Too bad that recent ventures into Zeppelins (here in Germany) went bankrupt. I would love to travel in one of these huge things - silent, slowly and comfy - so very different from modern jets ...
posted by homodigitalis at 7:28 AM on August 8, 2006


How about your very own Sky Yacht?
posted by Pastabagel at 7:39 AM on August 8, 2006


I would spend six years in Turkish prison to be able to be introduced as the world's best airship pilot. Excellent post.
posted by Divine_Wino at 8:03 AM on August 8, 2006


I would love to travel in one of these huge things - silent, slowly and comfy - so very different from modern jets ...

They're not much good if you just want to get there quickly, but I would think the same people who go on cruise ships would be a perfect market for airships, and the routes could be much more interesting than a cruise ship's water, more water, a port, more water, more water. In an airship, you could go slowly over cities, towns, forests, plains, rivers, deserts, water, more water, a port, more water, more water.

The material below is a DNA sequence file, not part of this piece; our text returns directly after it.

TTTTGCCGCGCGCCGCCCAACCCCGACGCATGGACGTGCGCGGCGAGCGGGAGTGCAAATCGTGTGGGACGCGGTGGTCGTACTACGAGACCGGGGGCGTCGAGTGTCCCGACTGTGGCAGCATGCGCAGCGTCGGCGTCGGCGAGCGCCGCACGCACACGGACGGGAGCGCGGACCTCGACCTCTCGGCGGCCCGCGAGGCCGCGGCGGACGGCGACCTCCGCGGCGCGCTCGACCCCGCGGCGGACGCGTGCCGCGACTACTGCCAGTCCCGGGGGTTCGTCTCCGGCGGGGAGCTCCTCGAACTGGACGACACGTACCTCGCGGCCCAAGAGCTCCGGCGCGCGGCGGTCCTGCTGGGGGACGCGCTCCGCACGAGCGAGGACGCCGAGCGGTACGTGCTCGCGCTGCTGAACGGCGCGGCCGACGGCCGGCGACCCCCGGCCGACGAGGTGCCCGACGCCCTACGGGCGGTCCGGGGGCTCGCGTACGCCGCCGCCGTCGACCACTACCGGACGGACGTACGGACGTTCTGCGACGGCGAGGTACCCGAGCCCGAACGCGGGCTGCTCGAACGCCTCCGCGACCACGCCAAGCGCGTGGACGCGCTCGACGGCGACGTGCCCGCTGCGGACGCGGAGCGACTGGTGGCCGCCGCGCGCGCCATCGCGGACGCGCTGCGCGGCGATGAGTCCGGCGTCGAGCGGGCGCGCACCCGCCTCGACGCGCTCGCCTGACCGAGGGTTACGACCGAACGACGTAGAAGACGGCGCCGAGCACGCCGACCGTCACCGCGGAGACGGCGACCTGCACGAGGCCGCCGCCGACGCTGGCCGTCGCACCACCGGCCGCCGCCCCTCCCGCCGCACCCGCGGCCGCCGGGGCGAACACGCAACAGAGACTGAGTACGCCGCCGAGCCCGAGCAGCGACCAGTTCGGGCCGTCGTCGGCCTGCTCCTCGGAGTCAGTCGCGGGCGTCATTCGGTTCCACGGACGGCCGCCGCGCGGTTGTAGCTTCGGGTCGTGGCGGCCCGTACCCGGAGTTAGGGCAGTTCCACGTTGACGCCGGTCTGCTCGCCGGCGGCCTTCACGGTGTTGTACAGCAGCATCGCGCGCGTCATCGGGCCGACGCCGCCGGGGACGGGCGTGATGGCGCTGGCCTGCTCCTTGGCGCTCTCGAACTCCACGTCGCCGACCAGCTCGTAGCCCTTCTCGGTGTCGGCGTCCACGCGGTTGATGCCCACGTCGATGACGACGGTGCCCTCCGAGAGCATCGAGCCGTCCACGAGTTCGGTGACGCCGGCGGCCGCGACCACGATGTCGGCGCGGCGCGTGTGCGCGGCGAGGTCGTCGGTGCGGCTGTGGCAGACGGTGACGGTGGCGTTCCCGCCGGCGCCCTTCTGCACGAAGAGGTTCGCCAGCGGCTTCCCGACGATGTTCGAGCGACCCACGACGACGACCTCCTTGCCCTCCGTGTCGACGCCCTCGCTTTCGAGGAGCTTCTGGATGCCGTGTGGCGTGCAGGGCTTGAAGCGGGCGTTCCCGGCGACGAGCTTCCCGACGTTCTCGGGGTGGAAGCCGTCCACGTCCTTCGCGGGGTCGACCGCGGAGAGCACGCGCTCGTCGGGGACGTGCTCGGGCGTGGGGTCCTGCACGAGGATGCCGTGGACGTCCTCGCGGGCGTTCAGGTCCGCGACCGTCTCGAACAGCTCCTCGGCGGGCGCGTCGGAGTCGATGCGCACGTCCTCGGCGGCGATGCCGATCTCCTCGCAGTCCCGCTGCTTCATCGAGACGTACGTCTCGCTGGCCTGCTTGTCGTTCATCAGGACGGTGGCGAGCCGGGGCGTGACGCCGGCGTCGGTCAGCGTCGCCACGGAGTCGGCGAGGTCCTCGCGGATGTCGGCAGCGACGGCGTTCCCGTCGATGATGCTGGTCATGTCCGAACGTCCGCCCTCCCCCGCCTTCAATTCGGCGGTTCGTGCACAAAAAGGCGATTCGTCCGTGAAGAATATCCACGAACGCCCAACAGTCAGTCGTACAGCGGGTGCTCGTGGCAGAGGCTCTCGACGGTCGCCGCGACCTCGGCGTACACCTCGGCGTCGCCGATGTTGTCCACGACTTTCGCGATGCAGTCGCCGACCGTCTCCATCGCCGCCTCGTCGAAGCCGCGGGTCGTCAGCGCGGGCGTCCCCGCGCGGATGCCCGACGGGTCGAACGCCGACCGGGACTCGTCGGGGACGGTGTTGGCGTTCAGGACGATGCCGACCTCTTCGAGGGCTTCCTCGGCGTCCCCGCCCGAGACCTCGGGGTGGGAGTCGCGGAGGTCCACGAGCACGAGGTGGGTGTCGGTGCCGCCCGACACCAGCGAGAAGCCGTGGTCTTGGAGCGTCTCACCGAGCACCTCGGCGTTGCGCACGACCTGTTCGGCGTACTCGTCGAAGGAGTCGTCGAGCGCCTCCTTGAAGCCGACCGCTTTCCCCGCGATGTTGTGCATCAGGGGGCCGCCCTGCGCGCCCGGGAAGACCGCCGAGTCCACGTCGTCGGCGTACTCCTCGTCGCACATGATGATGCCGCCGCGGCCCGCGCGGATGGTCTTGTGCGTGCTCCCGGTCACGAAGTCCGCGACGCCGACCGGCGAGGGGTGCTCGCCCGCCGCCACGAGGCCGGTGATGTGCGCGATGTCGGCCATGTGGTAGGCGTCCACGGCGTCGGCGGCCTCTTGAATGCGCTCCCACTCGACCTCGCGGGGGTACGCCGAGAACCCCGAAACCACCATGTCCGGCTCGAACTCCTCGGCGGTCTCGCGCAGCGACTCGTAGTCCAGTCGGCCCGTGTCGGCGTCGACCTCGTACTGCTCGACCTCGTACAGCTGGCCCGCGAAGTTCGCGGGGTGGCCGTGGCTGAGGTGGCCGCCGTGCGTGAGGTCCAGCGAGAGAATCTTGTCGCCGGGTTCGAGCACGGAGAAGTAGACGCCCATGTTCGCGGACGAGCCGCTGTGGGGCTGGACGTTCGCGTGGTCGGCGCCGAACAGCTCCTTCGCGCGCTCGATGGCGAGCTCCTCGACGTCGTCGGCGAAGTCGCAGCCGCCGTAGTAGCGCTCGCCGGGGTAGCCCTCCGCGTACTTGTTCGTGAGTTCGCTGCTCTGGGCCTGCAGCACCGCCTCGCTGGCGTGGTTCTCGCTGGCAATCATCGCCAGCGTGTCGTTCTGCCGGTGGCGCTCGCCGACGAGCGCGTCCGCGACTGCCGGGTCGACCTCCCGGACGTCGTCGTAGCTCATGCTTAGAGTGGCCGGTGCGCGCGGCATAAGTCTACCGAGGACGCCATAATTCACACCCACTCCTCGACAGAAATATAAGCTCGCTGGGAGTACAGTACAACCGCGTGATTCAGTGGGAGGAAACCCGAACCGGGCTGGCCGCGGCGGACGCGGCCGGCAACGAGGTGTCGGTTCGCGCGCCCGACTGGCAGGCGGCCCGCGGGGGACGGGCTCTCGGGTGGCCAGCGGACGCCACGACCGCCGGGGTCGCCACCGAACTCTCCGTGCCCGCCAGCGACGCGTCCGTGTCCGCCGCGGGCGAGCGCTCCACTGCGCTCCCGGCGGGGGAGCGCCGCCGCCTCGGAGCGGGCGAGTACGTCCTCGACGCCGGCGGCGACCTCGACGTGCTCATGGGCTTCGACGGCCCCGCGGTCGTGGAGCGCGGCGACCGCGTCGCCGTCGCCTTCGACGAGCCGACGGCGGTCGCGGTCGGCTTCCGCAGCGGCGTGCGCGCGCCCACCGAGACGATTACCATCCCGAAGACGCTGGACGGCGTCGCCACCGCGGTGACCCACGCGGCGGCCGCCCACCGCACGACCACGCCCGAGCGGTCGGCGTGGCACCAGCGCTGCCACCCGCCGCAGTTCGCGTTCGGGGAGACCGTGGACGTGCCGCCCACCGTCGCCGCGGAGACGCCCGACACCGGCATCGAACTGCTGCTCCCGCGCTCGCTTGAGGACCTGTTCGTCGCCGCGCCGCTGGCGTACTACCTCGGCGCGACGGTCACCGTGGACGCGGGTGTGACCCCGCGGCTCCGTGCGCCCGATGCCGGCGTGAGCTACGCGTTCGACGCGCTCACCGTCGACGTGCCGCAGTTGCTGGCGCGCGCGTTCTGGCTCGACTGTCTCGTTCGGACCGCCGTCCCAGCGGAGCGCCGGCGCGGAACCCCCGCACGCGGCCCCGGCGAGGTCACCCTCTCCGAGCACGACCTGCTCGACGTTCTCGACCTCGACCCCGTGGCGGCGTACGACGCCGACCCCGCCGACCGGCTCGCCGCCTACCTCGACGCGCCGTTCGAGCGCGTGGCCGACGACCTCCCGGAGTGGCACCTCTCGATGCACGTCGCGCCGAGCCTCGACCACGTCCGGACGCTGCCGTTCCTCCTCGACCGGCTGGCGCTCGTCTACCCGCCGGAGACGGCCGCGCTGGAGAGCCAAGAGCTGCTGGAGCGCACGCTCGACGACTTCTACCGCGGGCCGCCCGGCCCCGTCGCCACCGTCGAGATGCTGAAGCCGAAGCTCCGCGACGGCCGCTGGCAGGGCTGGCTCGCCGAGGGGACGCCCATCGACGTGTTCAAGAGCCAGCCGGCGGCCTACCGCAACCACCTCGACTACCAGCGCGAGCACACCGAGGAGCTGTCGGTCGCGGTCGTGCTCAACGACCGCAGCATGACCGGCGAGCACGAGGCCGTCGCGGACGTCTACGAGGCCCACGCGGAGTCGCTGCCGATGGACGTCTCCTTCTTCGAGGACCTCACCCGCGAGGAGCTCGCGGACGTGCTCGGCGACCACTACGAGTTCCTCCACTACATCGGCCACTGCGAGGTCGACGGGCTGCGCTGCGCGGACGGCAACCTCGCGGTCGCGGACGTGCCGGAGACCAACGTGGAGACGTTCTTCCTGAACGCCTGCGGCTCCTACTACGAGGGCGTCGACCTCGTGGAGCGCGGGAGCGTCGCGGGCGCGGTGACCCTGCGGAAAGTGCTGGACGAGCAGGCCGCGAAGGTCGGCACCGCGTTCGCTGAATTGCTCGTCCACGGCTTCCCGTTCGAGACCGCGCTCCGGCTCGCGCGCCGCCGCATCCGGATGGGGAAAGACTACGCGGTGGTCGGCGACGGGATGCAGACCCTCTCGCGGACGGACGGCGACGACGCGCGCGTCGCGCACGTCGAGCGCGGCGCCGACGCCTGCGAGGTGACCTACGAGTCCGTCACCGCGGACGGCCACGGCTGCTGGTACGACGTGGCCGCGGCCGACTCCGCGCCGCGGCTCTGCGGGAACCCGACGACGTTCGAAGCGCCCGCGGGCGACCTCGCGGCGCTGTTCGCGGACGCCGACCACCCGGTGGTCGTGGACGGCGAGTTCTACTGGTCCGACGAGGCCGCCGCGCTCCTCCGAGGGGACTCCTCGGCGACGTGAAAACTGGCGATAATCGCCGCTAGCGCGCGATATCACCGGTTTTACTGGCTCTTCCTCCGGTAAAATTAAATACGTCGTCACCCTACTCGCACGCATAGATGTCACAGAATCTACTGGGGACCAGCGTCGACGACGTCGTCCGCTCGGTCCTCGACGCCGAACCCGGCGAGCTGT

posted by pracowity at 8:42 AM on August 8, 2006


A really good book about the experiences is 'Dr. Eckener's Dream Machine'. I highly recommend it, a real page turner that I couldn't get enough of.
It seems that Dr. Eckener was nicknamed 'Storm King' because of his talent for maneuvering the giant airship through hurricane force winds. Yes, hurricane force winds. He had developed his technique so well that he used the tail end of a typhoon to arrive in Japan sooner than expected on his around the world trip.
Imagine taking something the size of a contemporary ocean liner and maneuvering it through an ascending mountain pass with just yards to spare. . . then popping out at the end to see the Pacific Ocean spread out before you. . .
posted by mk1gti at 10:09 AM on August 8, 2006


That must have been amazing.